While we're looking at everyone's texts, I’d like to see conversations between Bruce Ohr and his wife; it may be that the Justice Department tracked Fusion's activities from the beginning and vice versa, that they egged each other on, even as they—like many of those involved in the FBI investigation—expressed their personal political opposition to Trump. In other words, the relevant bits of the Justice Department and the Clinton opposition research operation were… married. One way or another, Ohr stood to gain, on behalf of his friend Steele and his spouse, if the dossier was regarded as plausible to the extent of justifying surveillance that might itself yield new dirt on Trump, including confirmation of elements of the Steele dossier itself. If the information generated caused Trump to lose the election, Fusion GPS would have to be regarded as the greatest oppo research firm of all times, and Trump would never become president. There's no reason that these things would not have been twin goals for the Ohrs, Steele, and Andrew McCabe.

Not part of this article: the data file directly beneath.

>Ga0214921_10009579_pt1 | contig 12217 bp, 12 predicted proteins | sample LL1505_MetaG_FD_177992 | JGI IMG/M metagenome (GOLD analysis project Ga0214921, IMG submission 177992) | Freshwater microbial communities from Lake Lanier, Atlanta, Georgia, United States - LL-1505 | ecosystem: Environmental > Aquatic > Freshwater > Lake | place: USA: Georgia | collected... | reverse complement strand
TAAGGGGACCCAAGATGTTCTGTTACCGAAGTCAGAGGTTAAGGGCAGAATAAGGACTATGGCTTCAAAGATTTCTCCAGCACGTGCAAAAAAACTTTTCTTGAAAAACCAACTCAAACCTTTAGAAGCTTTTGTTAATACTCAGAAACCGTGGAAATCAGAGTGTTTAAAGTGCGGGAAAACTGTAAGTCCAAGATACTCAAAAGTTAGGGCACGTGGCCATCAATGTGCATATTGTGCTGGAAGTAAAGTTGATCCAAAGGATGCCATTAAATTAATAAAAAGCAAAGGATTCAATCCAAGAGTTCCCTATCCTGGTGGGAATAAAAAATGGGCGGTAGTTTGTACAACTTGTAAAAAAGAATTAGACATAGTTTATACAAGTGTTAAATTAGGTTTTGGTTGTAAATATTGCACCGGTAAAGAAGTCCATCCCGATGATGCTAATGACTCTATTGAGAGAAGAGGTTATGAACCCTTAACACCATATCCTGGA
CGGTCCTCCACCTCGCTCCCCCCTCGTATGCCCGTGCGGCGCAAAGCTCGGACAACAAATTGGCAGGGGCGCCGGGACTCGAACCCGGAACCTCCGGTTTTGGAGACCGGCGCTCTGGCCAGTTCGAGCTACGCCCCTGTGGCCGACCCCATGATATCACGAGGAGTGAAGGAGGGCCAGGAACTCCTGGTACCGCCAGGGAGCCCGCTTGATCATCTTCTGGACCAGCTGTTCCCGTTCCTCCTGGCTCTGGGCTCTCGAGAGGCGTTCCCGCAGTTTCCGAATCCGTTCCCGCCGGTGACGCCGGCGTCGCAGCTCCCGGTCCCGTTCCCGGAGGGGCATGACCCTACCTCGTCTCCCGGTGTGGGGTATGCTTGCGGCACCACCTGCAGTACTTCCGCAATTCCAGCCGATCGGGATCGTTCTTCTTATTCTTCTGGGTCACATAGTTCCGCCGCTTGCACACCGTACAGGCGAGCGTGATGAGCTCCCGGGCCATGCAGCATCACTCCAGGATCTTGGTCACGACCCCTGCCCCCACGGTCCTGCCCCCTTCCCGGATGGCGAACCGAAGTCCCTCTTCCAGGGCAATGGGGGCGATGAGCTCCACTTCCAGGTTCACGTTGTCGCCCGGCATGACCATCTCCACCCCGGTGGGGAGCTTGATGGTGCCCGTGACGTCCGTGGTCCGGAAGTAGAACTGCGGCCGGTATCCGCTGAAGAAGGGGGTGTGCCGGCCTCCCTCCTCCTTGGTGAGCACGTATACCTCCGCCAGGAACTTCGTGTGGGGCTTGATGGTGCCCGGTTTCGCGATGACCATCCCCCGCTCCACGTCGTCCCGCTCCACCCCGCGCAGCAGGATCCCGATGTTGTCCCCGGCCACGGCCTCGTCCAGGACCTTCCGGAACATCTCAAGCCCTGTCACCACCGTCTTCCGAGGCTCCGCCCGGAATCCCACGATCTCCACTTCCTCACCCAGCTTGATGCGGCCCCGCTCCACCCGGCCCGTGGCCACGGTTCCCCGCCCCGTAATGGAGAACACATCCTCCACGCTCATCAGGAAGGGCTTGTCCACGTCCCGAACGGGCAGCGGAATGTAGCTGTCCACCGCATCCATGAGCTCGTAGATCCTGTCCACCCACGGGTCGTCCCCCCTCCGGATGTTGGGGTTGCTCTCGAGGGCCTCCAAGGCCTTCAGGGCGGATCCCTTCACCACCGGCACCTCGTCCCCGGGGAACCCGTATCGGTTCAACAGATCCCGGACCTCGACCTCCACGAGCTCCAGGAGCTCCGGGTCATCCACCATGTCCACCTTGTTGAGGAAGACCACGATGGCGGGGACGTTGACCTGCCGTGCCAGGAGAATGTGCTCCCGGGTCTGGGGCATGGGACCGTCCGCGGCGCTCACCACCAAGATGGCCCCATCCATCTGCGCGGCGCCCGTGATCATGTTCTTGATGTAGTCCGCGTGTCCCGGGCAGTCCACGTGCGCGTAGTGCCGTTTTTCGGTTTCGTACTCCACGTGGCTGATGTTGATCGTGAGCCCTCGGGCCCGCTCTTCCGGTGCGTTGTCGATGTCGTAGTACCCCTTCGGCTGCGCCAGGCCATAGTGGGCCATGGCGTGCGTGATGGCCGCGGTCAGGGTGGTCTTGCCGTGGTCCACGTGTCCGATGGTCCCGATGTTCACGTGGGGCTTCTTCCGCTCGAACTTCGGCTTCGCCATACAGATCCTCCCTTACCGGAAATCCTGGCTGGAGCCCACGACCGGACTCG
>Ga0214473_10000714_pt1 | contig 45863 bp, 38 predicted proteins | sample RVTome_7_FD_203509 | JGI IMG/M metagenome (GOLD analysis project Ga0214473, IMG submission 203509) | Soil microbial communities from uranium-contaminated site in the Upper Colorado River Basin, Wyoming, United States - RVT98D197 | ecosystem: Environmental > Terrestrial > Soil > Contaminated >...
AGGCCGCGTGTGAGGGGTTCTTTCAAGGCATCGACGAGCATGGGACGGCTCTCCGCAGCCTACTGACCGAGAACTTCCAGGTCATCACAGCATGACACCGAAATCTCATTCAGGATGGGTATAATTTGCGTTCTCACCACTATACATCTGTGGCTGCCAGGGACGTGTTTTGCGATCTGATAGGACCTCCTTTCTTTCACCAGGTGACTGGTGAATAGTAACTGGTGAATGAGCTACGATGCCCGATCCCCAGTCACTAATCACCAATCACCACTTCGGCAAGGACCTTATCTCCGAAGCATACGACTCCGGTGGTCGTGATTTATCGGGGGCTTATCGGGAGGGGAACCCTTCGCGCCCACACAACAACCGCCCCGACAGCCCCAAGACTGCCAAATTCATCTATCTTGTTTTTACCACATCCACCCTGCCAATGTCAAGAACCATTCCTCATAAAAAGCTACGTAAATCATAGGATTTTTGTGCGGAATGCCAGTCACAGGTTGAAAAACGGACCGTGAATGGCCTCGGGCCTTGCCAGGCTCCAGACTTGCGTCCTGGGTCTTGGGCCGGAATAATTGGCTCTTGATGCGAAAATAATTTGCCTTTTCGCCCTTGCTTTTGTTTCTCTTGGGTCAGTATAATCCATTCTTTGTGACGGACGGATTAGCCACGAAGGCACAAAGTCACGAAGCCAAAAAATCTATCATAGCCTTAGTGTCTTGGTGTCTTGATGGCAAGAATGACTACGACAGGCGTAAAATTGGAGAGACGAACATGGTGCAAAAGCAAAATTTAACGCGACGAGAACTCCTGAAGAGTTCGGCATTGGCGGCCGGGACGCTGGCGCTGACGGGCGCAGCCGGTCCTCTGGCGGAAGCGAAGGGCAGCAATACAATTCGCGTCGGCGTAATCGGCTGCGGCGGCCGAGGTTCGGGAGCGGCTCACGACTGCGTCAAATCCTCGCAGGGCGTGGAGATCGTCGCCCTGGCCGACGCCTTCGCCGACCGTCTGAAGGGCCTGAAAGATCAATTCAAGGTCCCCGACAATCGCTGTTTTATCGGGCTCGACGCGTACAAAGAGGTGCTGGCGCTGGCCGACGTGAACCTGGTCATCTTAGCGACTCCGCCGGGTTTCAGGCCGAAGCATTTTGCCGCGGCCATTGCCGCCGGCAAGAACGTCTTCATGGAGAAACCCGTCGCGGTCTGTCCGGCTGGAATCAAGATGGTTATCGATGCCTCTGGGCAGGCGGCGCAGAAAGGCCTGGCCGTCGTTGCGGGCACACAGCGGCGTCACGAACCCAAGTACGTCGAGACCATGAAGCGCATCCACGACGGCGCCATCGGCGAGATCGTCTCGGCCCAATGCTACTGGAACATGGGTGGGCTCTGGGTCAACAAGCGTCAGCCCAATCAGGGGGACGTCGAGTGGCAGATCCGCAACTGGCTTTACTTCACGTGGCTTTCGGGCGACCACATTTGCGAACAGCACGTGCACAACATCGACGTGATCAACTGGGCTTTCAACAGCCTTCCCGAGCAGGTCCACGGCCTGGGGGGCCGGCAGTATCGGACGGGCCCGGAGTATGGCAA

One way they pursued this goal was to leak like mad at every stage of the process, so that if you were watching you got constant hints of the investigation, a drip-drip that they were unable to drive to a crescendo by Election Day, partly because everyone was distracted by the on-again-off-again Hillary email investigation. But long before they even acknowledged that there was an investigation, intelligence sources were leaking the content.
Dismiss that memo if you wish. If you're a Trump opponent, I knew you would, no matter what it said. But it helps fill in the extremely disturbing picture. The Clinton campaign used US intelligence agencies to disavow their unconfirmed blackmail-type facts and get them out into the press. They helped drive the FBI into the surveillance all around the edges of the Trump campaign that will end up bringing the administration down. In short, to a significant extent, with their own party's politicians running the FBI, the Clinton campaign effectively annexed or co-opted the agency and its vast resources as part of its opposition research operation.